A case in point is gallery director Wendy Roth’s environmentally conscious sculpture, “Hope-The First Step,” made from steel armature, paper-mache, plastic, cloth, sand, concrete, and coquina rock. The five-and-a-half foot sculpture depicts a young Japanese woman. One of her feet is stuck in concrete rubble while the other soot-covered foot is finding its way out. The woman becomes more and more human as the eye moves up her body. She’s holding a long bamboo pole with a Japanese fish windsock, known as a Koinobori.
Three years ago Japan experienced the devastating earthquake and tsunami that triggered the Fukushima nuclear disaster. Roth, whose son lives and works in Japan, says the Japanese people came together and responded with incredible integrity, though in her view they bear some of the blame, presumably for building a flawed nuclear plant, so the sculpture has one hand tainted black, symbolizing man’s fault in the disaster.
“I just felt with this March show, ‘Go Coastal,’ conservation isn’t really a question of morality, but it’s a question of our own survival,” Roth says. “And we have to do more than just, you know, think about it. As artists and as writers, we have to do what we can to make people aware.”
“Go Coastal” features 78 works. It’s the first show where the art league has done away with categories, so there’ll be fewer prizes but they’ll mean more. “So the curators are going to be able to put a colored pencil next to an oil and they can go together,” DeLucia says. “Curating is going to be a lot more fun for our people.”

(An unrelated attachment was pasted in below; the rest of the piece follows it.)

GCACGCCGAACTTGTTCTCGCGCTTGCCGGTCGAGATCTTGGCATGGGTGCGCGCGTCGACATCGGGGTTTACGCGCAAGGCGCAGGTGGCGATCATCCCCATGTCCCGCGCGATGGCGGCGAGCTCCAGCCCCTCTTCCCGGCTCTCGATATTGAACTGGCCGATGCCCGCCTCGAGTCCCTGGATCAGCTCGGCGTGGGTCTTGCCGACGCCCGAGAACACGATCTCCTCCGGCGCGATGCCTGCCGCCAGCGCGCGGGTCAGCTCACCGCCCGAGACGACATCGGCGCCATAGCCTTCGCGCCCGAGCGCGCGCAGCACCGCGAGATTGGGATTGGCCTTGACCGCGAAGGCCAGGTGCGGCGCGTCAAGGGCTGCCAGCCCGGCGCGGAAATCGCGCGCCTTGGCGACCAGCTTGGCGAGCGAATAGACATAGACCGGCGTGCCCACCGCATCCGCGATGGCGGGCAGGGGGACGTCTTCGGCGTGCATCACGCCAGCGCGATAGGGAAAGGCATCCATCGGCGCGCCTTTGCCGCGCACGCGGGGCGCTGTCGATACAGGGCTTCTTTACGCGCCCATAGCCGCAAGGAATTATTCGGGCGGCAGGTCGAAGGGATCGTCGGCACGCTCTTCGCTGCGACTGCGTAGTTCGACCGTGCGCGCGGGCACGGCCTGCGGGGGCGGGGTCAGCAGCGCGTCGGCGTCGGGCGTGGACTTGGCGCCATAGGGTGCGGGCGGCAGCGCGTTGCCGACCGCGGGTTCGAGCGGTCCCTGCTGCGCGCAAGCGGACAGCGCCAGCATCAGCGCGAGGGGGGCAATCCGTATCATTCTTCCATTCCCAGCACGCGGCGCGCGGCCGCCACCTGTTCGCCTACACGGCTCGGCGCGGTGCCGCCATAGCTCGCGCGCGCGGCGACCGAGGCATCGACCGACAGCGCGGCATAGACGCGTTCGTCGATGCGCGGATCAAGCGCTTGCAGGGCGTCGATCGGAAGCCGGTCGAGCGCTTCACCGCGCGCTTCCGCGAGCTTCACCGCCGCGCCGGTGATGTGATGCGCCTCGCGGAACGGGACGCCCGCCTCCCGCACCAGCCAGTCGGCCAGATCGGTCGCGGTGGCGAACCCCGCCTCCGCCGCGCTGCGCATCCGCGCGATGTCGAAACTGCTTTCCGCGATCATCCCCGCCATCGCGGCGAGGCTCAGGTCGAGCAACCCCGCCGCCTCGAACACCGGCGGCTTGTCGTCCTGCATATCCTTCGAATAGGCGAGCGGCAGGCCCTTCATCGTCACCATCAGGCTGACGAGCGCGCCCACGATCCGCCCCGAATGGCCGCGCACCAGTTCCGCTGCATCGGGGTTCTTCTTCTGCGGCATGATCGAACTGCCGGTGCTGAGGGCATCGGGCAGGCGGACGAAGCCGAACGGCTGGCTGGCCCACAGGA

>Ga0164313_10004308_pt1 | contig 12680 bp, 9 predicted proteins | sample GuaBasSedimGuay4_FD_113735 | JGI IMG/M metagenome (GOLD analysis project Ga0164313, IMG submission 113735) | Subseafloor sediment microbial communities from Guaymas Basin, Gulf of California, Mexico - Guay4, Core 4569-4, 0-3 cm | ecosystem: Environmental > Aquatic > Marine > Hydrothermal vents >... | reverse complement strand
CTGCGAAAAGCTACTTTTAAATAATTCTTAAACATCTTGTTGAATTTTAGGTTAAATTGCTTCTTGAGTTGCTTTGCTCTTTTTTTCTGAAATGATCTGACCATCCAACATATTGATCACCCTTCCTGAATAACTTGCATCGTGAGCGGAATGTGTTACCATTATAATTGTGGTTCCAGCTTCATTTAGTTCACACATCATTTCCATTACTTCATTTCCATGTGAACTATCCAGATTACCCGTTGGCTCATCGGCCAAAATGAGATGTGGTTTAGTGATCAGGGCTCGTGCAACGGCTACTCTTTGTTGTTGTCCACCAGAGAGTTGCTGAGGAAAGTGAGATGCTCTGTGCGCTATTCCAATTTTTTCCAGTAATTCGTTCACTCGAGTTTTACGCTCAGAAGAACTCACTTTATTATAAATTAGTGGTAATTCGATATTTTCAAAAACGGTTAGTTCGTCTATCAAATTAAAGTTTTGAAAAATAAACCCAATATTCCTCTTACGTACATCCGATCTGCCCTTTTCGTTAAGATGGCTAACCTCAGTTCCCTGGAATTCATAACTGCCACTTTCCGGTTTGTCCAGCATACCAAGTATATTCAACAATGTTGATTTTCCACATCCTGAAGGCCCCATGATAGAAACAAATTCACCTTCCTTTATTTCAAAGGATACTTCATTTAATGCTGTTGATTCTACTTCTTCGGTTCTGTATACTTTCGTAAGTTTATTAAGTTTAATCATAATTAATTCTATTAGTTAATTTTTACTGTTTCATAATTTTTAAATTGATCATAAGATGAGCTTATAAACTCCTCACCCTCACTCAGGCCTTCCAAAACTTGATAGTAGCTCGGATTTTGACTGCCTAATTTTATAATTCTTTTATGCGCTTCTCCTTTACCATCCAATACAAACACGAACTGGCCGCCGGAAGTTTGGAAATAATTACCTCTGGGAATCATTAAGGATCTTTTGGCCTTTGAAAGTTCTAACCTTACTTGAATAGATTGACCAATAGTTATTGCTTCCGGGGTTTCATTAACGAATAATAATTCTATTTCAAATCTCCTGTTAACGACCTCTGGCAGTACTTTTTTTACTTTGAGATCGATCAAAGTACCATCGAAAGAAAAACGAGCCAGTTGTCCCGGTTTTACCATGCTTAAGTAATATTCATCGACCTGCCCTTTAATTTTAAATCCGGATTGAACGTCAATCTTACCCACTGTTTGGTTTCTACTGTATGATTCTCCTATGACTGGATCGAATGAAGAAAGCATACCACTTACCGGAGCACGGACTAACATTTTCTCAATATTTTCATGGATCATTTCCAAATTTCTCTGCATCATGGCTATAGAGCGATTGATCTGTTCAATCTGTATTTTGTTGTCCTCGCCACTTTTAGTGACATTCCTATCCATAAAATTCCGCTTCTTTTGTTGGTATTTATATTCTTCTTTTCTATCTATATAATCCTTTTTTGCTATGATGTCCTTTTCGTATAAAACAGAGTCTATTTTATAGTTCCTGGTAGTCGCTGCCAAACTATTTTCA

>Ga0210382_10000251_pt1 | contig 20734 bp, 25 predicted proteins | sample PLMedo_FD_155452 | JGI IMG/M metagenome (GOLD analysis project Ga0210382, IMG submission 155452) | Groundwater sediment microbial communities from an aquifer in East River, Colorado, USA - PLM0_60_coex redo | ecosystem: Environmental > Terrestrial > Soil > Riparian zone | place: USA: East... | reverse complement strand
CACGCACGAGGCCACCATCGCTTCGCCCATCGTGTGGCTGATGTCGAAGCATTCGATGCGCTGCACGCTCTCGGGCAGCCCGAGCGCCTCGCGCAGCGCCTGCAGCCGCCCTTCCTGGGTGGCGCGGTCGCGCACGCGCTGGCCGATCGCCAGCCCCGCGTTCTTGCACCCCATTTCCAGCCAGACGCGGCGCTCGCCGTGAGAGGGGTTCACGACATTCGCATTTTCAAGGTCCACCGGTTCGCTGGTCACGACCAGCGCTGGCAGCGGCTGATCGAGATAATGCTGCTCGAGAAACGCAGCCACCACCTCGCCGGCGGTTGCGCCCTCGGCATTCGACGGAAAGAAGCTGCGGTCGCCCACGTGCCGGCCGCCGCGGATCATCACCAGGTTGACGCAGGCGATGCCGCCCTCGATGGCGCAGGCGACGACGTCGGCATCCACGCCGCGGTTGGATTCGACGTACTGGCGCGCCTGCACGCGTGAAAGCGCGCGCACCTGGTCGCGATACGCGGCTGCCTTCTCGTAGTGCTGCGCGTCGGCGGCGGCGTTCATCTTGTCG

The league also has a new sponsor, the ubiquitous David Alfin of Watson Reality. He became aware of the art league at the most recent Chamber of Commerce leadership program. Part of the program involved a presentation on arts and culture. The art league was a part of it. Alfin was impressed right away, he says, because the presentation made by the art league was “done with such passion and such excitement, it was genuinely moving.” Because of Alfin’s sponsorship, the prizes will be more lucrative than usual.
“I’m also very dedicated to the economic development of Flagler County,” Alfin says, “and I think economic development requires the underpinning of arts and culture. I think that’s a very, very important asset that has to be invested in for an economy like ours in Flagler County to grow.”
The show’s judges were Hollingsworth’s JJ Graham and Florida landscape artist Sydney McKenna whose work, as she describes it at her website, “explores the humid atmosphere that is one of the key elements that define life in Florida. I am fascinated with evaporation.”
The art league’s “Go Coastal” show opened March 8, at City Market Place, at 6 p.m., with a free reception. For more information, reach the gallery at 386/986-4668 or go to its website. Hollingsworth’s “6th Annual South Eastern Center for Contemporary Art Members” show opened March 8 at 6 p.m. at City Market Place. Call 386/871-9146 for more info or visit the website.